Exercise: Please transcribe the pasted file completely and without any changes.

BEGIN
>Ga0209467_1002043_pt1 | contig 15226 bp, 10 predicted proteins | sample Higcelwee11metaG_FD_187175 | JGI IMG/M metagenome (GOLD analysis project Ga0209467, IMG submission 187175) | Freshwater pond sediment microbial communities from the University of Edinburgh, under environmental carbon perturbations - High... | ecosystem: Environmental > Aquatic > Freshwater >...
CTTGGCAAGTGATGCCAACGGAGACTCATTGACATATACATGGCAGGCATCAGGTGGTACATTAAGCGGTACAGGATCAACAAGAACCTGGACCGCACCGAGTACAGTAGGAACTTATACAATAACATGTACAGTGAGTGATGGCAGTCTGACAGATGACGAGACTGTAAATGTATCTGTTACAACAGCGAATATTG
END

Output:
>Ga0209467_1002043_pt1 | contig 15226 bp, 10 predicted proteins | sample Higcelwee11metaG_FD_187175 | JGI IMG/M metagenome (GOLD analysis project Ga0209467, IMG submission 187175) | Freshwater pond sediment microbial communities from the University of Edinburgh, under environmental carbon perturbations - High... | ecosystem: Environmental > Aquatic > Freshwater >...
CTTGGCAAGTGATGCCAACGGAGACTCATTGACATATACATGGCAGGCATCAGGTGGTACATTAAGCGGTACAGGATCAACAAGAACCTGGACCGCACCGAGTACAGTAGGAACTTATACAATAACATGTACAGTGAGTGATGGCAGTCTGACAGATGACGAGACTGTAAATGTATCTGTTACAACAGCGAATATTG